Video Article Open Access

Chip-based Nanostructure-Enabled Biosensing and Diagnostics

Long Que

Department of Electrical and Computer Engineering, Iowa State University, Ames, 50011, USA

Vid. Proc. Adv. Mater., Volume 2, Article ID 2107199 (2021)

DOI: 10.5185/vpoam.2021.07199

Publication Date (Web): 14 Sep 2021

Copyright © IAAM

Graphical Abstract


Nanomaterials and nanostructures have become the enabling technology for enhancing the performance of the micro-nanodevices for biosensing and diagnostics. These devices and systems would have broad impact in health care, biomedical engineering, life science, and personalized medicine. The objective of research at our lab is to develop a variety of new nanostructure-enabled bio-analytical tools with improved functionality and performance. Optical and electrical effects on biomolecules and cells in micro-nanoscale domains are utilized for enhancing the performance of these devices and systems. Detection is achieved with both fluorescence and label-free methods. In this talk, I will cover a couple of research topics. The first topic is about an optical sensing platform and its applications for label-free detection of disease biomarkers and plant hormones. The second topic is about a fluorescence-enhancement platform for immunosensing and cell secretion monitoring. Given their ultra-sensitivity, high specificity and selectivity along with their operational simplicity, inexpensiveness and portability, these technical platforms can be developed for point-of-care (POC) diagnostics.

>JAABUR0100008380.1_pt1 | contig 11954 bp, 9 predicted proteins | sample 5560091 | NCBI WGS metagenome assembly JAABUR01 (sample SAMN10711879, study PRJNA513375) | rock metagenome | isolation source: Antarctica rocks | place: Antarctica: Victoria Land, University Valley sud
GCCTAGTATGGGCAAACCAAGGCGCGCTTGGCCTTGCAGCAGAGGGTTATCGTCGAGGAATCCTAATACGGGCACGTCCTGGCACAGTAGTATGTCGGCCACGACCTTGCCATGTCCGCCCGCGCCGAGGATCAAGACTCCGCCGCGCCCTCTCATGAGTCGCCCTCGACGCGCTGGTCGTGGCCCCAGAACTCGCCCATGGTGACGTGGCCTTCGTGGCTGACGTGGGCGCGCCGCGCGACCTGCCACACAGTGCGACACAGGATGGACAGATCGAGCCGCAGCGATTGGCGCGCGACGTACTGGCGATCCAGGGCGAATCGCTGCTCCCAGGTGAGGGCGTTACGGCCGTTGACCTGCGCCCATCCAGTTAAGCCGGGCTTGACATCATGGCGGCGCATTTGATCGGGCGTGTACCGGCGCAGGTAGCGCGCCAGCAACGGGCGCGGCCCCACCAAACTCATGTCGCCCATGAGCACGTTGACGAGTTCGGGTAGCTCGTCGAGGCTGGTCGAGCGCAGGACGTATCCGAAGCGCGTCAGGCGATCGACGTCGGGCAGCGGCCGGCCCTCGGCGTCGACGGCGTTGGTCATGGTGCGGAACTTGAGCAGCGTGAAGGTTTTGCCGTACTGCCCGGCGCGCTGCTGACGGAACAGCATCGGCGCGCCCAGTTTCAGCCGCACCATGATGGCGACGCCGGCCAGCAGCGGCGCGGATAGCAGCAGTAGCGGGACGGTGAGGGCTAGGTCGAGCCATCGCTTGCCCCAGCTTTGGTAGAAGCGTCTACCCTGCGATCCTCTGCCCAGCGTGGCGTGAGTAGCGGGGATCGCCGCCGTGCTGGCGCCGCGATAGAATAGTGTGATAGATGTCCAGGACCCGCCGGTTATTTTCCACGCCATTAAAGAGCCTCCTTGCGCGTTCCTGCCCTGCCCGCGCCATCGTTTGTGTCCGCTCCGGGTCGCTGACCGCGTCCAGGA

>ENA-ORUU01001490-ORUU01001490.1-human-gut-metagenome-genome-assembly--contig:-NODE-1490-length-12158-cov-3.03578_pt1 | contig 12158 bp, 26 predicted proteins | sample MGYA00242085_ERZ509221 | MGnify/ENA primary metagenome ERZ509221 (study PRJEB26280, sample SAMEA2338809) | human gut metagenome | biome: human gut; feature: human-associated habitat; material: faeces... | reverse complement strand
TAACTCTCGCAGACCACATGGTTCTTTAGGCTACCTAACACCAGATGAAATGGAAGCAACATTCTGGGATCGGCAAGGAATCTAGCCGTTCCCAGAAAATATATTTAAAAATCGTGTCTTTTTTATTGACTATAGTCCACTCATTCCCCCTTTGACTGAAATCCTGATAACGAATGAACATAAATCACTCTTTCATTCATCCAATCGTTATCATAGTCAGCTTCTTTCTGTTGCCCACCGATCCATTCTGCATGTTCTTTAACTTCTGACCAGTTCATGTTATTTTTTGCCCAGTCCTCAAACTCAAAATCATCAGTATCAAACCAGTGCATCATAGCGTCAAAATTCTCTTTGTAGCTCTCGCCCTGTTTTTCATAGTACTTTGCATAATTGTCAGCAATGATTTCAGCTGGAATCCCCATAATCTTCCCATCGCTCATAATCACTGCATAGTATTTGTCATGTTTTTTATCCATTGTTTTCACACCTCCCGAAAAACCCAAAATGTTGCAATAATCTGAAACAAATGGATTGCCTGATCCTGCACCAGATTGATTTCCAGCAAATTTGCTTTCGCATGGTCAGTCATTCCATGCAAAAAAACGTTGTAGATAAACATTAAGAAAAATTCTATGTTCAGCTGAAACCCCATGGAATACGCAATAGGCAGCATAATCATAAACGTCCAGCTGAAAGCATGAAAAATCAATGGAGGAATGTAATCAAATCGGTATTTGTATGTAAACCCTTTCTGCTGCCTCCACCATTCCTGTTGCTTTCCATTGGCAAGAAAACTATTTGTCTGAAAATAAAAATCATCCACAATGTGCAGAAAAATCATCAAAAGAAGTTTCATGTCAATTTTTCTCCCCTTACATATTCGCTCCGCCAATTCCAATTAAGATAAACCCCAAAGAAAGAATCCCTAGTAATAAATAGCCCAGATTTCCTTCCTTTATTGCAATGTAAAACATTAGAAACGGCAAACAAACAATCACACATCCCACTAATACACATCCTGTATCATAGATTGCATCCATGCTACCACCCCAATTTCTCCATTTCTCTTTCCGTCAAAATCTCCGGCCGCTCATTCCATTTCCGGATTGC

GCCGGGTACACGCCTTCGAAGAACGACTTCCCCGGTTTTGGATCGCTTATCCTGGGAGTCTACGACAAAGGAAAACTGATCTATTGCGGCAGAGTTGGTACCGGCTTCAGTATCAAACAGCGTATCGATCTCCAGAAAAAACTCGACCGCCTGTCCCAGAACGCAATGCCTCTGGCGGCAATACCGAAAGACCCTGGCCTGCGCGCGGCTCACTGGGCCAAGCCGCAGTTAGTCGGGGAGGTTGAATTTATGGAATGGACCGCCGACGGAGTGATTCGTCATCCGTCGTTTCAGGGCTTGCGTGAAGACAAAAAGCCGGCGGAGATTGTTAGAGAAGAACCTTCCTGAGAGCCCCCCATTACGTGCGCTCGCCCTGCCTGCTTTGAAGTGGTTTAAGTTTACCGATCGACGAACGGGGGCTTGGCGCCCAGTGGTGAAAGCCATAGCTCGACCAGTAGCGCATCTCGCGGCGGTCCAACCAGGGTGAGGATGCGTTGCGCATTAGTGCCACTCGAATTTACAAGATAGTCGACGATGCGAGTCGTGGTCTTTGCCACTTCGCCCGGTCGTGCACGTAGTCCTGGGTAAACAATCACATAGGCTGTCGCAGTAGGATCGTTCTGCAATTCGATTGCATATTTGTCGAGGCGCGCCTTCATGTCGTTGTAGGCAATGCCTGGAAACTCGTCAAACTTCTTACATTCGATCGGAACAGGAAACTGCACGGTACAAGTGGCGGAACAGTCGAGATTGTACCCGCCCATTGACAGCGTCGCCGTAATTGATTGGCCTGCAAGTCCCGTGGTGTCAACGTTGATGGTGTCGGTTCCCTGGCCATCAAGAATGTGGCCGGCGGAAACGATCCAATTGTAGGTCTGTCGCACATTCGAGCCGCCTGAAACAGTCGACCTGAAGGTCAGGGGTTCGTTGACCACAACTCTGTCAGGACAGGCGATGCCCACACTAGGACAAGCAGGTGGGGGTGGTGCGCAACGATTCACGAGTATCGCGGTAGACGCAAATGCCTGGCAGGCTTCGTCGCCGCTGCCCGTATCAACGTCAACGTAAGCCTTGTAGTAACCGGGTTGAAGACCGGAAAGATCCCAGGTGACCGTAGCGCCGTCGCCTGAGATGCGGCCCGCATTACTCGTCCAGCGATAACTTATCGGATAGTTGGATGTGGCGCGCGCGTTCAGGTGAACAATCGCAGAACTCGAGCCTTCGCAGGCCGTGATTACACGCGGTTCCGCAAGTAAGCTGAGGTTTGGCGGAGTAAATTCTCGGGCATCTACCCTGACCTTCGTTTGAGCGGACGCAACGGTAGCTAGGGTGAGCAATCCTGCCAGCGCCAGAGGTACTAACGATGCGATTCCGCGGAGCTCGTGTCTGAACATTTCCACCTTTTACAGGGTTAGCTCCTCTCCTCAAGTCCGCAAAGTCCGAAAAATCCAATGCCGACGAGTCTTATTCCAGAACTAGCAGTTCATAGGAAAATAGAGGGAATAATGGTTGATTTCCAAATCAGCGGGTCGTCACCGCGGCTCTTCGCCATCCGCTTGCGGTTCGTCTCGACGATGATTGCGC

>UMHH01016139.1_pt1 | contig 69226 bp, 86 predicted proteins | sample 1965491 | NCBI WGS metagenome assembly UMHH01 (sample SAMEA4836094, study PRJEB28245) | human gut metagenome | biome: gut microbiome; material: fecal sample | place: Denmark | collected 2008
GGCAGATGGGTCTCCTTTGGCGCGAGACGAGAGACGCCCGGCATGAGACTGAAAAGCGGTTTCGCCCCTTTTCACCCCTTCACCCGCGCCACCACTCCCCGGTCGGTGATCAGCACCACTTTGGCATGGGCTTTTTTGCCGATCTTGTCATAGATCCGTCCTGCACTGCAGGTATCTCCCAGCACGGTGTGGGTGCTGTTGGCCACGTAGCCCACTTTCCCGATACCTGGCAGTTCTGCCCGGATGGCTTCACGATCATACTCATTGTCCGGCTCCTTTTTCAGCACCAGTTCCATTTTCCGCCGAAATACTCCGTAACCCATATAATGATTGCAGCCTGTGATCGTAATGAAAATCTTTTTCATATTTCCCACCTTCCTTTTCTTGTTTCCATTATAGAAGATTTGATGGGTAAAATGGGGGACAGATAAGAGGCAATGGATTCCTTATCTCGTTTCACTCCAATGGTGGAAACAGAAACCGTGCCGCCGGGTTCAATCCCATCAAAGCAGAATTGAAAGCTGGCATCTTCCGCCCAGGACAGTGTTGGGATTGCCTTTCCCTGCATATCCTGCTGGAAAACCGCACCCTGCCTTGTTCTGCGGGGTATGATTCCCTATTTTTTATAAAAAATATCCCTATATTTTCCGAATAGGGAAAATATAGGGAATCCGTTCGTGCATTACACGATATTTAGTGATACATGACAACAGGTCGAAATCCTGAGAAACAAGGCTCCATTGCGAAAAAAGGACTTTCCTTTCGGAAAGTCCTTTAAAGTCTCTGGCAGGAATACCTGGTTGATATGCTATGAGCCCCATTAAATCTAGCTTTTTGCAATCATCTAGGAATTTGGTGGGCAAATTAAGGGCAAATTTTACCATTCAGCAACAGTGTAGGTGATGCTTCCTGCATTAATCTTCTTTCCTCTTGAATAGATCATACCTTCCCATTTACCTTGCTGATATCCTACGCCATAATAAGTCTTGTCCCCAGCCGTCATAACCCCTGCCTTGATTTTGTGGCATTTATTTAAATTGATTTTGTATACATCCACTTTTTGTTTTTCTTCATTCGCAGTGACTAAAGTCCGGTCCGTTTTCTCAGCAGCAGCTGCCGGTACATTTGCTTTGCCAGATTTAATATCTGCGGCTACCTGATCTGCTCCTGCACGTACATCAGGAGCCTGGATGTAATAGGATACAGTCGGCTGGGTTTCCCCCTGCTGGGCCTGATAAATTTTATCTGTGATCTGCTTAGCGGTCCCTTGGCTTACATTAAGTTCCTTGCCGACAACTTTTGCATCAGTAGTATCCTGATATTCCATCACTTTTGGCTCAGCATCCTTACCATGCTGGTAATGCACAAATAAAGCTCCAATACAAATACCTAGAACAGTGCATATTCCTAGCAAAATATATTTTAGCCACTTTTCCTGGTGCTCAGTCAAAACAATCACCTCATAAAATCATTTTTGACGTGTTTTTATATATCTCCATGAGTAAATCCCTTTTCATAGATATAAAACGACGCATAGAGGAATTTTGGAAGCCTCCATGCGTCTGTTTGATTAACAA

Nanostructures; label-free optical nanosensor; fluorescence biosensor.


The projects were in partly funded by NSF award ECCS 0845370 and ECCS 1461841.


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  2. C. Song, P. Deng, and L. Que, Nanomedicine: Nanotechnology, Biology and Medicine, 2018, 14, 6, 1845.
  3. S. Alzghoul, M. Hailat, S. Zivanovic, L. Que, G. Shah, Biosensors and Bioelectronics, 2016, 77, 491.
  4. X. Che, Y. He, H. Yin, and L. Que, Biosensors and Bioelectronics, 2015, 72, 255.


Long Que is an Associate Professor in Electrical Engineering at Iowa State University. He previously worked at GE-Global Research Center. He received his PhD in Electrical Engineering from University of Wisconsin-Madison. He was a visiting scholar at the Center for Wireless Integrated Microsystems at University of Michigan at Ann Arbor and at the Center for Nanoscale Materials at Argonne National Laboratories. Dr. Que has authored three book chapters and published over 100 papers in major conferences and journals and has over 25 granted and pending US patents. Dr. Que received invention awards from GE, NSF-CAREER Award, outstanding research and invention awards from Board of Regents of Louisiana. His research group received the Best Student Paper Award at IEEE SENSORS Conference 2016.

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